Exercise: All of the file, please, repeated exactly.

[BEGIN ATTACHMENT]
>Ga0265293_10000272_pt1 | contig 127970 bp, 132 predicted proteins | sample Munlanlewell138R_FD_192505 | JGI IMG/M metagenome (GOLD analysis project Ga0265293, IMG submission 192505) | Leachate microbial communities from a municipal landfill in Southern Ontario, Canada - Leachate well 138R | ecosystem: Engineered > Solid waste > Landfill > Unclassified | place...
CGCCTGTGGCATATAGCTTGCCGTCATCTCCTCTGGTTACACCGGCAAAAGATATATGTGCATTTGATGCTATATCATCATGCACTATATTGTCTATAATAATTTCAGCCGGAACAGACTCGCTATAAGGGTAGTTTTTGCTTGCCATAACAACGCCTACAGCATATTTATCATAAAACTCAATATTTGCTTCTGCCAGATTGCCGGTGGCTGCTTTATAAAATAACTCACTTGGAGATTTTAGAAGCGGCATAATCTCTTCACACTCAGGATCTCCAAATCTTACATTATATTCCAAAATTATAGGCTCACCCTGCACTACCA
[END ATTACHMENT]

>Ga0265293_10000272_pt1 | contig 127970 bp, 132 predicted proteins | sample Munlanlewell138R_FD_192505 | JGI IMG/M metagenome (GOLD analysis project Ga0265293, IMG submission 192505) | Leachate microbial communities from a municipal landfill in Southern Ontario, Canada - Leachate well 138R | ecosystem: Engineered > Solid waste > Landfill > Unclassified | place...
CGCCTGTGGCATATAGCTTGCCGTCATCTCCTCTGGTTACACCGGCAAAAGATATATGTGCATTTGATGCTATATCATCATGCACTATATTGTCTATAATAATTTCAGCCGGAACAGACTCGCTATAAGGGTAGTTTTTGCTTGCCATAACAACGCCTACAGCATATTTATCATAAAACTCAATATTTGCTTCTGCCAGATTGCCGGTGGCTGCTTTATAAAATAACTCACTTGGAGATTTTAGAAGCGGCATAATCTCTTCACACTCAGGATCTCCAAATCTTACATTATATTCCAAAATTATAGGCTCACCCTGCACTACCA